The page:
The very people who failed the worst get most praise. Stop it. Yeah, they can be good little managers, but that doesn’t excuse them being months late.
Despite the massive impact of the coronavirus crisis in Italy, where over 180 thousand people have so far contracted the virus and 24 thousand people have died, leading to the country’s healthcare system to be catastrophically overwhelmed, its leader Giuseppe Conte is riding an unprecedented wave of popularity. Having Jumped to 71 percent in March, his highest rate since taking office, his approval rating in April is 63 percent – still a whole 11 points higher than his figure for February before the national lockdown was announced.
As Statista’s Martin Armstrong notes, it’s a similar story in the UK too, where Boris Johnson, who spent a couple of nights in intensive care due to Covid-19 himself, is 18 points up on February. This, although his government’s response has been under severe fire in recent weeks due largely to low testing capacity and a drastic lack of PPE for medical staff. Where this coronavirus goodwill ends though is in the United States where the starkly divided population has been unmoved by Donald Trump’s crisis response to cross any of the deeply set party lines. Comparing poll averages in February to those in April show a very modest one-point increase for the president.
Subtitle: Why Are Planes Still Flying?
Somehow, word got around among retired New York City firefighters about a perfect second-career job: a local company, with lots of travel perks. One by one, they became flight attendants at JetBlue. Ralph Gismondi was among the first of an estimated 30 or so former firefighters who joined the airline. He retired as a fire captain after several decades that included a stint at ground zero on 9/11. He began working as a flight attendant for JetBlue in 2003 and saw each trip as a chance to fine-tune his comedy routine over the public address system. On layovers, he would play the piano in hotel lobbies and rally other flight attendants for nights out on the town, coworkers said. On April 5, Gismondi became the first JetBlue employee to die of COVID-19. Within days, two more JetBlue deaths linked to the coronavirus followed.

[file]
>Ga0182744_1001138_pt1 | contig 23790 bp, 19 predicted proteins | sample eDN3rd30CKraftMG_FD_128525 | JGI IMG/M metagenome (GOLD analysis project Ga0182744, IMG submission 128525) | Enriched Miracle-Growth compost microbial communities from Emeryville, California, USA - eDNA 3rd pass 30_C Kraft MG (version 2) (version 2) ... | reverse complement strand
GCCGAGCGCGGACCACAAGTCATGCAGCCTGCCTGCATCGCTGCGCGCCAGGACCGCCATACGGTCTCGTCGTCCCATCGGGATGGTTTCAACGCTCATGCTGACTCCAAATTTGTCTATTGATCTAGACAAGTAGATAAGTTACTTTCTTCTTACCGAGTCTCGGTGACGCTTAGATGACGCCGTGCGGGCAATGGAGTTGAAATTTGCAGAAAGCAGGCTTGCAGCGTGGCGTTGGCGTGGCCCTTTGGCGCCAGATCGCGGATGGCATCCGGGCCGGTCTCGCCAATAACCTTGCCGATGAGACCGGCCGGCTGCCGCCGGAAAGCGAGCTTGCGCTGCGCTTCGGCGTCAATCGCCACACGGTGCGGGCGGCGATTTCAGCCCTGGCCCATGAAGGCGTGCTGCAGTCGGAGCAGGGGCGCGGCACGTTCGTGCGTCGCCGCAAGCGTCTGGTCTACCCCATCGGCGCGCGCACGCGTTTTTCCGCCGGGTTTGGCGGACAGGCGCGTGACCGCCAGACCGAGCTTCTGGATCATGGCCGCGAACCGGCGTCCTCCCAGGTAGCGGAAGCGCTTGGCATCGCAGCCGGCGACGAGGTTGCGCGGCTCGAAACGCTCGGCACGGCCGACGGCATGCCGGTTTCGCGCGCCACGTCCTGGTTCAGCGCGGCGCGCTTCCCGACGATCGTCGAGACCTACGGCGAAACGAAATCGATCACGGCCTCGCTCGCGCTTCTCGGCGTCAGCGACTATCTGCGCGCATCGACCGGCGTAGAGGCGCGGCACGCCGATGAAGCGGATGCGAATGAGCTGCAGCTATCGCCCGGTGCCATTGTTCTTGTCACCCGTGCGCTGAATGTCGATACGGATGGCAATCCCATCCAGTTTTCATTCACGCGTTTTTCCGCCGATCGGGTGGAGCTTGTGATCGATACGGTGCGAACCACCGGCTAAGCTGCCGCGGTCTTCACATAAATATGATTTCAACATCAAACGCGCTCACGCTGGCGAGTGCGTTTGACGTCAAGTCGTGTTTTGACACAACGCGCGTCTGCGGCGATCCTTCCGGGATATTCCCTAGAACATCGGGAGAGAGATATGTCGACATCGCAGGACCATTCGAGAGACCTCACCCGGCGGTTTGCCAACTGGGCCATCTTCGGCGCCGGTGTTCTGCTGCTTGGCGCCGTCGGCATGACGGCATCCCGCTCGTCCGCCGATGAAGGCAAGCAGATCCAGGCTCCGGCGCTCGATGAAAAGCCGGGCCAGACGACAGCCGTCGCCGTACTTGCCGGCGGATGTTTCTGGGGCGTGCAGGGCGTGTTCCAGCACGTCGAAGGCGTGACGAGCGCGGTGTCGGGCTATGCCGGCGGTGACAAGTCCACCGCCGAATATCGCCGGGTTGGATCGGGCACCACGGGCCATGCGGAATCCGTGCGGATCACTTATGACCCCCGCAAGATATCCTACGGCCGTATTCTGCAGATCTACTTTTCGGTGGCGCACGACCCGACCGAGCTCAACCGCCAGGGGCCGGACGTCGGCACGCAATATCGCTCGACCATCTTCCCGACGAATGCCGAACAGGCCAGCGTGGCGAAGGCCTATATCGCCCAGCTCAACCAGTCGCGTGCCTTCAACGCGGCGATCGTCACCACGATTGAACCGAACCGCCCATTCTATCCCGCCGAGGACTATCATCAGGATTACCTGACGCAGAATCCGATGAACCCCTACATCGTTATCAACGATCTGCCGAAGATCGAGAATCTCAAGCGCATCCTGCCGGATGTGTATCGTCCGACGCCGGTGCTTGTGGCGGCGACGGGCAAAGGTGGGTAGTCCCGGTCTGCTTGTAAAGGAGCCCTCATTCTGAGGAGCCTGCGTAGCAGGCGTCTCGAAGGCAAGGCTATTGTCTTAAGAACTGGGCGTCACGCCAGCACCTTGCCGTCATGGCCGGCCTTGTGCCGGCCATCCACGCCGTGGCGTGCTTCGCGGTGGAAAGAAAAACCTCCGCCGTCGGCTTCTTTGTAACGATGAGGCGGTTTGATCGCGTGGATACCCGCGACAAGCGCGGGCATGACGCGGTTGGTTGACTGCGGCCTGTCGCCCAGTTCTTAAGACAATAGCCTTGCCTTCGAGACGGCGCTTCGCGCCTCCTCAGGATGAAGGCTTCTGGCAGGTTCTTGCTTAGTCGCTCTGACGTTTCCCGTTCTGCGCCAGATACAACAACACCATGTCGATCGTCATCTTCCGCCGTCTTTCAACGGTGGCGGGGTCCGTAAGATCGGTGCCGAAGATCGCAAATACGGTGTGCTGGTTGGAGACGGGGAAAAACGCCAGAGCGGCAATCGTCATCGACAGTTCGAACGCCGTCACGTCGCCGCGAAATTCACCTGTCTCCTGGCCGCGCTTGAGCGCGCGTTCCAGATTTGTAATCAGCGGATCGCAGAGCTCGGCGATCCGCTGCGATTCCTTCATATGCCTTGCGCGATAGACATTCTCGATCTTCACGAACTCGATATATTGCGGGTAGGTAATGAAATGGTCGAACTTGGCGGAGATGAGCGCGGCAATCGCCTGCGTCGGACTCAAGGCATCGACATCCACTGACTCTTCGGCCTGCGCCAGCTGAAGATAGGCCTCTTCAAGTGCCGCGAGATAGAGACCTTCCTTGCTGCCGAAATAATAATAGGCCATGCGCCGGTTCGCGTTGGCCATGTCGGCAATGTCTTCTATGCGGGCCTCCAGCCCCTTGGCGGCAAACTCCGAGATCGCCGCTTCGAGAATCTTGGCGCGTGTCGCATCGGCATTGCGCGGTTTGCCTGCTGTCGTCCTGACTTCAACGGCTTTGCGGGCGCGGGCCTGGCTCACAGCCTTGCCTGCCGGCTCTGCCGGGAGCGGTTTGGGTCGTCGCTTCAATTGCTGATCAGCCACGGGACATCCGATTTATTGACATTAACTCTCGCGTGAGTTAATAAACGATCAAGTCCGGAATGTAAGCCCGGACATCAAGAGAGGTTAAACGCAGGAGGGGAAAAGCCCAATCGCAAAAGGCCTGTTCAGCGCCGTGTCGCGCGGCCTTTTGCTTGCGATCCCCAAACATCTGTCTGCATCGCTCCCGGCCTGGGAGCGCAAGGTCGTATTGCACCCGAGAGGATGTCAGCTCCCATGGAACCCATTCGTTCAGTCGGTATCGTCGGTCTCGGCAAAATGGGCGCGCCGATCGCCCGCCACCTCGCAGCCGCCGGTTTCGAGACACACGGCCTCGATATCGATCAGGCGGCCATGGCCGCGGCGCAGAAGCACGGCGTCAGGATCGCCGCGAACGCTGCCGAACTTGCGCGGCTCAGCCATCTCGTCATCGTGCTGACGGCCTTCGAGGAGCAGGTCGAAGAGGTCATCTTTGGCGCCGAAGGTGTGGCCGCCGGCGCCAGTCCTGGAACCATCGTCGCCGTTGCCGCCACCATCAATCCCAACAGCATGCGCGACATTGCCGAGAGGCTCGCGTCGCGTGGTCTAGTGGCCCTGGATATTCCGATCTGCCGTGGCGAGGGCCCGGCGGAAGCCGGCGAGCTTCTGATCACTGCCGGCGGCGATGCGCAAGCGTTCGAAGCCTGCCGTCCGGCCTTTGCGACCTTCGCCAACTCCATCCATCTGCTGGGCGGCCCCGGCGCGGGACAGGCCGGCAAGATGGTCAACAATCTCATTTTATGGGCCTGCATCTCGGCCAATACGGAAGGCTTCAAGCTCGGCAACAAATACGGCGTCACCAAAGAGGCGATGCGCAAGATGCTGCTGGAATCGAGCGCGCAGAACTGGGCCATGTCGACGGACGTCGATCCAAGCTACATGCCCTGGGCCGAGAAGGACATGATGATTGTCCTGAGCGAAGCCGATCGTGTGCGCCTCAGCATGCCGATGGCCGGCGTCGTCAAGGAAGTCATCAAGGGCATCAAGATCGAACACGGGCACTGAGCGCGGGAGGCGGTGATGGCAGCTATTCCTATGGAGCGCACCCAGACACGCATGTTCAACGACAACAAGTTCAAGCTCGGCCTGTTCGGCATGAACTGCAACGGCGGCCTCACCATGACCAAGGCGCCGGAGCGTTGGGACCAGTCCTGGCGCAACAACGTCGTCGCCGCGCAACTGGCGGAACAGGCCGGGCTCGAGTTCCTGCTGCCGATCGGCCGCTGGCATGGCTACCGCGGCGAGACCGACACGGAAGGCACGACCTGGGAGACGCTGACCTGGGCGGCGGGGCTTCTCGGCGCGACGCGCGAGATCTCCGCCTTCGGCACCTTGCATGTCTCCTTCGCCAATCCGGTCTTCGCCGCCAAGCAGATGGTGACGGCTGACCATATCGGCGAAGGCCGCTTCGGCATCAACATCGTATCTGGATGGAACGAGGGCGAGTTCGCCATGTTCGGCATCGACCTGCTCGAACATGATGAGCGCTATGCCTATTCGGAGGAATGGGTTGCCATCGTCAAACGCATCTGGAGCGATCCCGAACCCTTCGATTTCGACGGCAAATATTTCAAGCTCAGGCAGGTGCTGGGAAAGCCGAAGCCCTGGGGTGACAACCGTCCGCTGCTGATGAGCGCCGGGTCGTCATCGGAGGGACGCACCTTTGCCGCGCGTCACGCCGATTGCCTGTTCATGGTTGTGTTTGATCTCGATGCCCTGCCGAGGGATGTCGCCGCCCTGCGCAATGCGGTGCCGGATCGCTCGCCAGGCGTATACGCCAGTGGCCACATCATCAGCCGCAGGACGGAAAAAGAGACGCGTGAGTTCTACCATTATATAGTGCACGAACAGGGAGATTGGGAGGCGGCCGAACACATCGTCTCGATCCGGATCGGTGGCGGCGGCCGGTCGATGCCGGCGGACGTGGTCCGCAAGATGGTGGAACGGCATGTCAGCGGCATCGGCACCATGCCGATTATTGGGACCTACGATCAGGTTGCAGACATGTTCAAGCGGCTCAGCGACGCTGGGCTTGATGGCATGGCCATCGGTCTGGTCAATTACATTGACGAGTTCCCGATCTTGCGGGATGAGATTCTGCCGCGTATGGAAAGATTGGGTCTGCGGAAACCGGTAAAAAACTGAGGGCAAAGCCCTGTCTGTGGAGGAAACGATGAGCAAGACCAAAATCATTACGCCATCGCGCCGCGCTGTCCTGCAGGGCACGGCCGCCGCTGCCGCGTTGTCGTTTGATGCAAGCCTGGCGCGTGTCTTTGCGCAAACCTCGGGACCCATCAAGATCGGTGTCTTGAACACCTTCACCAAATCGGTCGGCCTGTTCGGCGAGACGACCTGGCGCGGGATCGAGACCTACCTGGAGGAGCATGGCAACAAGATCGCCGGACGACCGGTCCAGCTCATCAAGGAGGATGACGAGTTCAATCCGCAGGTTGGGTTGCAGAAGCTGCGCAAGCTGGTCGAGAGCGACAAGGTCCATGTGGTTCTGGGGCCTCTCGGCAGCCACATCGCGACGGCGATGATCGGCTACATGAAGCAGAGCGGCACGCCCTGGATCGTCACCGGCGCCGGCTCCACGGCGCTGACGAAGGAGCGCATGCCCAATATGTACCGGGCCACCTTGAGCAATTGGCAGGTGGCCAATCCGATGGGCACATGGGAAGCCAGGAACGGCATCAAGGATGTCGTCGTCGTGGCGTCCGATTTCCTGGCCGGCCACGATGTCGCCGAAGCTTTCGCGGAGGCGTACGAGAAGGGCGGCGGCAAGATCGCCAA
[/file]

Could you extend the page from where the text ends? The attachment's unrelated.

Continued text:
Pilot Kevin McAdoo, a U.S. Air Force veteran, died April 7. Then, 27-year-old Jared Lovos, a fitness enthusiast who had been a JetBlue flight attendant and recently transferred to human resources, died April 10. Across the industry, The Times learned of at least 15 workers who have died from COVID-19 from April 5-13, according to the airlines, unions and interviews with family members and friends. Yet without any central tracking, the true number of deaths in the airline industry is likely to be significantly higher. An American Airlines gate agent at Los Angeles International Airport, an aircraft mechanic at a Tulsa, Okla., airport, a baggage handler at Dallas-Fort Worth and a food services manager at JFK airport in New York are all counted among the recent dead. And the human toll of air travel is mounting.
No wonder airline staff are dying.
Even the blue face mask covering the Iranian-British businessman’s face couldn’t conceal his consternation as he emerged into the arrivals hall at Heathrow Airport. Before boarding his Iran Air flight from Tehran, Farzad Parhizkar’s temperature – and those of the other 80 or so passengers – was checked by a laser-beam thermometer, he told me. They had also been obliged to fill in a form giving such details as their name and address, destination, reason for travel, and whether they had any symptoms of coronavirus. ‘Then, when I arrive here in London, there is nothing at all,’ he said, his eyebrows raising above the mask. ‘There was no temperature check, no questions about my health, no advice on how to avoid catching the virus. Nothing. Everything was all just like the world is normal.’